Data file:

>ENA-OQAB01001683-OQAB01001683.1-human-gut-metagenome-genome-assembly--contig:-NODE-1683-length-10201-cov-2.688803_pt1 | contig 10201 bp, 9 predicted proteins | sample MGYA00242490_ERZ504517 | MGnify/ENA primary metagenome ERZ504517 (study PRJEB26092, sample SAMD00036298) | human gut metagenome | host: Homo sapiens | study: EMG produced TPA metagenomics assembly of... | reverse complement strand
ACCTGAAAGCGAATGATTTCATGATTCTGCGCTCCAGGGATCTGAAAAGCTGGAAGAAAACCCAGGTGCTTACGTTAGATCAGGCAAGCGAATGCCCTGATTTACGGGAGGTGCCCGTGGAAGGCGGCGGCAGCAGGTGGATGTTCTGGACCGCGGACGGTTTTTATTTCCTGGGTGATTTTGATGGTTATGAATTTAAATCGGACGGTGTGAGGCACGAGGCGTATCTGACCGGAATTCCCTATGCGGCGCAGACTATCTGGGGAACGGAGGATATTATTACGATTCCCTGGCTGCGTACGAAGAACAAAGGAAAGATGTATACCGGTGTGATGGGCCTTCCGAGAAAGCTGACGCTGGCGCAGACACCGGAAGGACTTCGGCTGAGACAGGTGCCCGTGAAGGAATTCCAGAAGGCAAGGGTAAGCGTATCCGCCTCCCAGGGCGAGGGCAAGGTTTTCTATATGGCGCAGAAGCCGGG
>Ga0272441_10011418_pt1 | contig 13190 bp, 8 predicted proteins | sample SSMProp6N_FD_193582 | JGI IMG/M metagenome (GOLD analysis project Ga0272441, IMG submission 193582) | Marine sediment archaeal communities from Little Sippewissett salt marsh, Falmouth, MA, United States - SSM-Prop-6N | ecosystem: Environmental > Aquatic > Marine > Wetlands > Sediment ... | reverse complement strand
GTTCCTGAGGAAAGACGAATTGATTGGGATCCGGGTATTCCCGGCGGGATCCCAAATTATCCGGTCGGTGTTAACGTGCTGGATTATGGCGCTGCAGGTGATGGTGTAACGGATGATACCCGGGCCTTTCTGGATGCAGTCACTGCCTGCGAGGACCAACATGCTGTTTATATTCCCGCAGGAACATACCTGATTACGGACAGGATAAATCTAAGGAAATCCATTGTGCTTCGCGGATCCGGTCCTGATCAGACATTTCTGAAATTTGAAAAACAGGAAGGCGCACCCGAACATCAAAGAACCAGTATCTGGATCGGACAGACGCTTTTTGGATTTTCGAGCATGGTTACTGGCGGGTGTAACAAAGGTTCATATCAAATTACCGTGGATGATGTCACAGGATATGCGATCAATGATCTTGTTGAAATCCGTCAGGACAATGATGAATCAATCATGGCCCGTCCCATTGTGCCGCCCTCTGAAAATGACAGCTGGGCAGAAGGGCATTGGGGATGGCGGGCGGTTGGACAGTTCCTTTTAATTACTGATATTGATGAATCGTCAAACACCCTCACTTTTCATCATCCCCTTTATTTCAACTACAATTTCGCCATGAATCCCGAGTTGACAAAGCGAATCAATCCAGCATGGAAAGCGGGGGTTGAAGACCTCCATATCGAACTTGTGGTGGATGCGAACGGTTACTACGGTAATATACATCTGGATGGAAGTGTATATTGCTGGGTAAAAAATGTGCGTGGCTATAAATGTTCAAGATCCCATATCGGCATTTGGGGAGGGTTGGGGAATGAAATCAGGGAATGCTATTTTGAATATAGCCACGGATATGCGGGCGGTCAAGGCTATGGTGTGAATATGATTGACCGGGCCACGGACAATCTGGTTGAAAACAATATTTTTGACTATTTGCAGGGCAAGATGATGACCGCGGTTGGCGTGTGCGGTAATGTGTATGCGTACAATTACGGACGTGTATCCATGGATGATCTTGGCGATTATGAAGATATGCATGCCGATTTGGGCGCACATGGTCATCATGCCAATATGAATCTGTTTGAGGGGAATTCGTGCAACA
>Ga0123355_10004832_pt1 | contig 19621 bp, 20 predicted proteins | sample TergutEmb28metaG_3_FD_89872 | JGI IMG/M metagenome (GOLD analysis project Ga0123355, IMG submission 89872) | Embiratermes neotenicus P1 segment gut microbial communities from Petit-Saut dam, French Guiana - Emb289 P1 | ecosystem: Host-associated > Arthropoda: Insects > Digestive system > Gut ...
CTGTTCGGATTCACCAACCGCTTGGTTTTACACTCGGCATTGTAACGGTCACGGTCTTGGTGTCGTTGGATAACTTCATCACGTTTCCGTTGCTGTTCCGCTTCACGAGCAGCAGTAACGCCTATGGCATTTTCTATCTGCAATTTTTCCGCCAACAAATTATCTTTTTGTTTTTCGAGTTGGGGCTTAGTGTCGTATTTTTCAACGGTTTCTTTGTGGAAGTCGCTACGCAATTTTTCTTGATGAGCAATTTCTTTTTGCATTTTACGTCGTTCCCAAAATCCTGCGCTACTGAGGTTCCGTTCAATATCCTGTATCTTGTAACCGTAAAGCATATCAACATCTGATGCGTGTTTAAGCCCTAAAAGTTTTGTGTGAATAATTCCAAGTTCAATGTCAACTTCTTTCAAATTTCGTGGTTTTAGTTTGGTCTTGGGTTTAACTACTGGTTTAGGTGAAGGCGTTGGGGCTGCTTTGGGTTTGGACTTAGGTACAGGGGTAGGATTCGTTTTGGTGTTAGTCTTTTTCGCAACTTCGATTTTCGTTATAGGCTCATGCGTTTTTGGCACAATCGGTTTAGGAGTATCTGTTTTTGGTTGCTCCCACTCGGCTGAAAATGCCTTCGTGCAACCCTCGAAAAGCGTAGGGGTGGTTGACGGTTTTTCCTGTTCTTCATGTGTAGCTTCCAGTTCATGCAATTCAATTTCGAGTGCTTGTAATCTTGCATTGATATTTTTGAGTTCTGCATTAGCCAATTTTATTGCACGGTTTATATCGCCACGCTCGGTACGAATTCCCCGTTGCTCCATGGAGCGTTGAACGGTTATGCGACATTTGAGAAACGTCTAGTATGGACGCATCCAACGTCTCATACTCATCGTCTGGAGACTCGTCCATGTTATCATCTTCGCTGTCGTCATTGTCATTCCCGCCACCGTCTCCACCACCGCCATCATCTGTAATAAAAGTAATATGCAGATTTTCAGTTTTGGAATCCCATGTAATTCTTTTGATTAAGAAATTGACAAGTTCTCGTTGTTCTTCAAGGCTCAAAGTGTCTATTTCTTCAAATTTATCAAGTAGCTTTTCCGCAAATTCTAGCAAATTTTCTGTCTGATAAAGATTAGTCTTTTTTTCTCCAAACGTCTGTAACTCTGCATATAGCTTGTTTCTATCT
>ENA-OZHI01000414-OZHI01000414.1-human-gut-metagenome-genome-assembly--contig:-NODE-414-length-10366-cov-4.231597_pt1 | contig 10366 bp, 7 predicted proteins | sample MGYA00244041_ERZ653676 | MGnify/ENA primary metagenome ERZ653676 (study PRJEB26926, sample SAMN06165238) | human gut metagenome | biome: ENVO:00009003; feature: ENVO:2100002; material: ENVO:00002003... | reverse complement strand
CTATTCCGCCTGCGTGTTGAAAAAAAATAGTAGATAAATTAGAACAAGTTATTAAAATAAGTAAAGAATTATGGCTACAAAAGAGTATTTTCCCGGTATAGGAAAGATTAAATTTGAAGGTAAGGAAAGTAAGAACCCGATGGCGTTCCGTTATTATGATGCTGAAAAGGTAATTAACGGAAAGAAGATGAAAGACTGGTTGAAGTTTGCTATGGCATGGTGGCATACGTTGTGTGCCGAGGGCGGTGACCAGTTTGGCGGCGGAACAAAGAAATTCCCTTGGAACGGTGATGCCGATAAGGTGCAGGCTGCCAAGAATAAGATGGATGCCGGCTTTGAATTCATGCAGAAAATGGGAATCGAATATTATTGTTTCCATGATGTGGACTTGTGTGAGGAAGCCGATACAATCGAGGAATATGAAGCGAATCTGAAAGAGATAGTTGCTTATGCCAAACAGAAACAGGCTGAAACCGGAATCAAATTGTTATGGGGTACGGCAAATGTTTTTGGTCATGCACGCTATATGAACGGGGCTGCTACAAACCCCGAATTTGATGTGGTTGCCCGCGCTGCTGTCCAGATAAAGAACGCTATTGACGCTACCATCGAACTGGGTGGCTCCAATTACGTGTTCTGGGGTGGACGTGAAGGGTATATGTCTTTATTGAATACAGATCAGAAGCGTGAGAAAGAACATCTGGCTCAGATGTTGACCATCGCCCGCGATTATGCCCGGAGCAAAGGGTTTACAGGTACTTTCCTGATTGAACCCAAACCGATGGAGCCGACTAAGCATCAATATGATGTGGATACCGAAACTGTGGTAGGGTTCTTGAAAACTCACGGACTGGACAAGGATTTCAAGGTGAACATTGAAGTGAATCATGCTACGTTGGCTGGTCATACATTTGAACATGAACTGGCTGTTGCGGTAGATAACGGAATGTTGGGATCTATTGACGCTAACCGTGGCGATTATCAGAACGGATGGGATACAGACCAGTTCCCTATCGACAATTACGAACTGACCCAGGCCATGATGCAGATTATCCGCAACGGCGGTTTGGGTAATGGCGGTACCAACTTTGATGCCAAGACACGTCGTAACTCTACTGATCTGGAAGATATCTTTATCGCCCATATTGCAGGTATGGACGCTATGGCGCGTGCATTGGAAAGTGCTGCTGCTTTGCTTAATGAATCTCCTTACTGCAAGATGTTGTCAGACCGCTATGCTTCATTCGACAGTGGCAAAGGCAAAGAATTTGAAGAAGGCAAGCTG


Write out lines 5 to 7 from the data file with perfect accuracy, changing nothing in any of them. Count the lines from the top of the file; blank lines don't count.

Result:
>Ga0123355_10004832_pt1 | contig 19621 bp, 20 predicted proteins | sample TergutEmb28metaG_3_FD_89872 | JGI IMG/M metagenome (GOLD analysis project Ga0123355, IMG submission 89872) | Embiratermes neotenicus P1 segment gut microbial communities from Petit-Saut dam, French Guiana - Emb289 P1 | ecosystem: Host-associated > Arthropoda: Insects > Digestive system > Gut ...
CTGTTCGGATTCACCAACCGCTTGGTTTTACACTCGGCATTGTAACGGTCACGGTCTTGGTGTCGTTGGATAACTTCATCACGTTTCCGTTGCTGTTCCGCTTCACGAGCAGCAGTAACGCCTATGGCATTTTCTATCTGCAATTTTTCCGCCAACAAATTATCTTTTTGTTTTTCGAGTTGGGGCTTAGTGTCGTATTTTTCAACGGTTTCTTTGTGGAAGTCGCTACGCAATTTTTCTTGATGAGCAATTTCTTTTTGCATTTTACGTCGTTCCCAAAATCCTGCGCTACTGAGGTTCCGTTCAATATCCTGTATCTTGTAACCGTAAAGCATATCAACATCTGATGCGTGTTTAAGCCCTAAAAGTTTTGTGTGAATAATTCCAAGTTCAATGTCAACTTCTTTCAAATTTCGTGGTTTTAGTTTGGTCTTGGGTTTAACTACTGGTTTAGGTGAAGGCGTTGGGGCTGCTTTGGGTTTGGACTTAGGTACAGGGGTAGGATTCGTTTTGGTGTTAGTCTTTTTCGCAACTTCGATTTTCGTTATAGGCTCATGCGTTTTTGGCACAATCGGTTTAGGAGTATCTGTTTTTGGTTGCTCCCACTCGGCTGAAAATGCCTTCGTGCAACCCTCGAAAAGCGTAGGGGTGGTTGACGGTTTTTCCTGTTCTTCATGTGTAGCTTCCAGTTCATGCAATTCAATTTCGAGTGCTTGTAATCTTGCATTGATATTTTTGAGTTCTGCATTAGCCAATTTTATTGCACGGTTTATATCGCCACGCTCGGTACGAATTCCCCGTTGCTCCATGGAGCGTTGAACGGTTATGCGACATTTGAGAAACGTCTAGTATGGACGCATCCAACGTCTCATACTCATCGTCTGGAGACTCGTCCATGTTATCATCTTCGCTGTCGTCATTGTCATTCCCGCCACCGTCTCCACCACCGCCATCATCTGTAATAAAAGTAATATGCAGATTTTCAGTTTTGGAATCCCATGTAATTCTTTTGATTAAGAAATTGACAAGTTCTCGTTGTTCTTCAAGGCTCAAAGTGTCTATTTCTTCAAATTTATCAAGTAGCTTTTCCGCAAATTCTAGCAAATTTTCTGTCTGATAAAGATTAGTCTTTTTTTCTCCAAACGTCTGTAACTCTGCATATAGCTTGTTTCTATCT
>ENA-OZHI01000414-OZHI01000414.1-human-gut-metagenome-genome-assembly--contig:-NODE-414-length-10366-cov-4.231597_pt1 | contig 10366 bp, 7 predicted proteins | sample MGYA00244041_ERZ653676 | MGnify/ENA primary metagenome ERZ653676 (study PRJEB26926, sample SAMN06165238) | human gut metagenome | biome: ENVO:00009003; feature: ENVO:2100002; material: ENVO:00002003... | reverse complement strand